Early advocates of the 401(k) now have qualms about what they unleashed in the U.S. as workers in even the highest income brackets aren’t saving enough for retirement.
Former Johnson & Johnson human-resources executive Herbert Whitehouse was one of the first in the U.S. to advocate for 401(k) accounts back in 1981, according to The Wall Street Journal. What Whitehouse didn’t foresee was that major employers would replace pensions with the tax-deferred savings tool as a way to slash expenses.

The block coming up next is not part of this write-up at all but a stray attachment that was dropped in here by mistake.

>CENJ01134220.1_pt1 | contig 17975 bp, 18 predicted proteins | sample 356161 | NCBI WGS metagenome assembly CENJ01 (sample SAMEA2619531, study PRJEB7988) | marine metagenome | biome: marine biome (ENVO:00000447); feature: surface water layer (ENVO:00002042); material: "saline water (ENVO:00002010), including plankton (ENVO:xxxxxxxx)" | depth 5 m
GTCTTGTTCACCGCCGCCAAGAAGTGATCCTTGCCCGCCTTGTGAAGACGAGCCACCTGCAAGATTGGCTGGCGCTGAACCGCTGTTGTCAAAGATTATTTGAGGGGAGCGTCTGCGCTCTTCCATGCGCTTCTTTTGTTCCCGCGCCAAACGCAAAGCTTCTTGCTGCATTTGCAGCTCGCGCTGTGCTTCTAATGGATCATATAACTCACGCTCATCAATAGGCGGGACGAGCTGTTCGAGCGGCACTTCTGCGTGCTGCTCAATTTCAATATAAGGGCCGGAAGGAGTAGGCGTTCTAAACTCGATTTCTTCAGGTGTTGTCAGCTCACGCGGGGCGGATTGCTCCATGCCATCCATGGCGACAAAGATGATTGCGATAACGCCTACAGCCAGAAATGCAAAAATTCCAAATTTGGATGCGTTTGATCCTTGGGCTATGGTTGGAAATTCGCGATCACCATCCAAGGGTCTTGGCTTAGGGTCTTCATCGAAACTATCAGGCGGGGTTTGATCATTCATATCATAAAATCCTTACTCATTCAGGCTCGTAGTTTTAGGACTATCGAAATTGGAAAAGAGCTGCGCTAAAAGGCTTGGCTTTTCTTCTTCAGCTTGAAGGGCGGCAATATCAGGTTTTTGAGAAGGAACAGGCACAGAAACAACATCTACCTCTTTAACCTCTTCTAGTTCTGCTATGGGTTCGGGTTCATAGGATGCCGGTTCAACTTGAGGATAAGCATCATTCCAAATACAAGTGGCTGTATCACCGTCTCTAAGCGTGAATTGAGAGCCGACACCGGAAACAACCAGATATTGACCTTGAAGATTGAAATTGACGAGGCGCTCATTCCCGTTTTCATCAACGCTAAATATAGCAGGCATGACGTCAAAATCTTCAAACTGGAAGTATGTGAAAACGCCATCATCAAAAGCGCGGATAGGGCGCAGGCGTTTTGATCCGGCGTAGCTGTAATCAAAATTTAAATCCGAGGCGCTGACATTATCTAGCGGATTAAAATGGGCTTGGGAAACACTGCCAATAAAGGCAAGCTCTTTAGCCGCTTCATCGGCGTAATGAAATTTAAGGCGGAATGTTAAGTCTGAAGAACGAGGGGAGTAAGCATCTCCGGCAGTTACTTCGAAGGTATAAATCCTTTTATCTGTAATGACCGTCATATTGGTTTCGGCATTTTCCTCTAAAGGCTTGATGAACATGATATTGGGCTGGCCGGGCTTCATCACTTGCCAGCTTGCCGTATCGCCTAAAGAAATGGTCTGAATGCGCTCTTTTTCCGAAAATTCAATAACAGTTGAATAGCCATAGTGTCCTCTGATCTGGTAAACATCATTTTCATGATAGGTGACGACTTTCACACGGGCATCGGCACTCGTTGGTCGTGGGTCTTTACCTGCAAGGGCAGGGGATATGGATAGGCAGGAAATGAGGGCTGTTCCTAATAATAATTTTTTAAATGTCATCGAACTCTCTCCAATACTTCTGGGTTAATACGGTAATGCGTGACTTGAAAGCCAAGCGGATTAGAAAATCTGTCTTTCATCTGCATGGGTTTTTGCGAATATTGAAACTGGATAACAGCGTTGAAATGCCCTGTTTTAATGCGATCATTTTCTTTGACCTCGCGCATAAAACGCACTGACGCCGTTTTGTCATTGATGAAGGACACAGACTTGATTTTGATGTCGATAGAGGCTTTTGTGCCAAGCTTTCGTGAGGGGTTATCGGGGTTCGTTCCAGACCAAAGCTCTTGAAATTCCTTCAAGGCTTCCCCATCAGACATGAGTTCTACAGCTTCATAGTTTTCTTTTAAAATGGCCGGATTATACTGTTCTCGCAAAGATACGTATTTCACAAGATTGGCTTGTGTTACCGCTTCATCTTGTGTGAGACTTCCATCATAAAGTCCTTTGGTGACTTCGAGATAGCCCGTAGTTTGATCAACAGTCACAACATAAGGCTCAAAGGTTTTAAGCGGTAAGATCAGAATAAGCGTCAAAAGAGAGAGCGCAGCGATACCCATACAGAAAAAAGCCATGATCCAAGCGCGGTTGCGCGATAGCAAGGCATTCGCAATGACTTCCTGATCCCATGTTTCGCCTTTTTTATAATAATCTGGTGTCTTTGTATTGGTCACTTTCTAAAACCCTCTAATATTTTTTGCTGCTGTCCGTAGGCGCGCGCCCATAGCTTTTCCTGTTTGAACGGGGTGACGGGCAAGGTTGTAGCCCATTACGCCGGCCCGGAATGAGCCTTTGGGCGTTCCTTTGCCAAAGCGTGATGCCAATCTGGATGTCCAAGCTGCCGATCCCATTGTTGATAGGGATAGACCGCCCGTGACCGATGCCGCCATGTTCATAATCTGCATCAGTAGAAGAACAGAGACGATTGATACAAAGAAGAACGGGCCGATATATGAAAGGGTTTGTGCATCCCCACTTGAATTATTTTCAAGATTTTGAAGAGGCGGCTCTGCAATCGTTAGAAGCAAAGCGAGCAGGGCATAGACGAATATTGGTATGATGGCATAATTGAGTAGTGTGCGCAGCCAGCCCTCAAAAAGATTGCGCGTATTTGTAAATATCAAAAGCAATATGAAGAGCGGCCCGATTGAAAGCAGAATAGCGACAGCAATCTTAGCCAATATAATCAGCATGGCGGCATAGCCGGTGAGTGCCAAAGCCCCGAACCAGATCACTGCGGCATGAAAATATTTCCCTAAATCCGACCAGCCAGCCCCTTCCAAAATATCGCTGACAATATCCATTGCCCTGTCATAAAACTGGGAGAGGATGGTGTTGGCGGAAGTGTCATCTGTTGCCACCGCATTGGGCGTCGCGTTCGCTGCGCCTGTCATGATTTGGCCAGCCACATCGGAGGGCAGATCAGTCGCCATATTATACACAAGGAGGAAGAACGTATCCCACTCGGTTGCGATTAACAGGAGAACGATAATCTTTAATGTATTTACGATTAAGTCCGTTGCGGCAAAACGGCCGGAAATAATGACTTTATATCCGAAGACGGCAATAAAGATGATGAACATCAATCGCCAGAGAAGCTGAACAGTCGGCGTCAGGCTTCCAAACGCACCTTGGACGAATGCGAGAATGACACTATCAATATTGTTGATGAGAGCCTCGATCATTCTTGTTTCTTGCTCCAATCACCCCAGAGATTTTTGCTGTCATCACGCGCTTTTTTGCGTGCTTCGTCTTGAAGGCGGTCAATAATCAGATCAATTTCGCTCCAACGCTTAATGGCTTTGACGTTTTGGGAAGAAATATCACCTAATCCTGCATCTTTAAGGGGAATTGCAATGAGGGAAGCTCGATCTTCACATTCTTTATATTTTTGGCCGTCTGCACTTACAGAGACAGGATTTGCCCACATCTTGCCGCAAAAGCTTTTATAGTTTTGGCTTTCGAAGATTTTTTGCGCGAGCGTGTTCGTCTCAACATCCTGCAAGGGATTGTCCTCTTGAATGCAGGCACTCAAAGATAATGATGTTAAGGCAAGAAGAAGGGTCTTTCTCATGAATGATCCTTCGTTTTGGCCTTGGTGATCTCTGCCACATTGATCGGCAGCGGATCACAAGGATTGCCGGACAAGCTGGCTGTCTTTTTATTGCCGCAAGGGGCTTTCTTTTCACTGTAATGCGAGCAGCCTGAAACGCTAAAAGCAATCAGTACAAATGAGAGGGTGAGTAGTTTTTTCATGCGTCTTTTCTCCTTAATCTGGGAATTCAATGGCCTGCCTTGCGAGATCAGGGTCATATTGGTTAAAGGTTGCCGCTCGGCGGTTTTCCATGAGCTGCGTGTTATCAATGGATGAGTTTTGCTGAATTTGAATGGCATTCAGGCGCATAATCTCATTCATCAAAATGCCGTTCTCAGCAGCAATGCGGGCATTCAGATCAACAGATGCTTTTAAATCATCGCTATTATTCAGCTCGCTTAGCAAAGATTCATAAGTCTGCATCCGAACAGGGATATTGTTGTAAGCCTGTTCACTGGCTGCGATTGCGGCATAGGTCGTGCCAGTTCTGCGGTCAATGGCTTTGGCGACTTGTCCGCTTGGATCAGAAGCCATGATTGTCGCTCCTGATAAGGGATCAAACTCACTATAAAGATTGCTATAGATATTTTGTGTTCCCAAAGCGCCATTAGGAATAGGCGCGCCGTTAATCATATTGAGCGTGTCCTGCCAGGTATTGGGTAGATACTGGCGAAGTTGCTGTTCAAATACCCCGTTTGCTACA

Unlike pensions, which often provide set payouts, 401(k) accounts go up and down with the financial markets. Many complain that 401(k) plans expose workers to major shifts in the stock market and high fees. Currently, only 13 percent of all private-sector workers have a traditional pension, compared with 38 percent in 1979.
In addition, many workers at all income levels fail to save enough in their 401(k) accounts.
Read more from the Milwaukee Business Journal.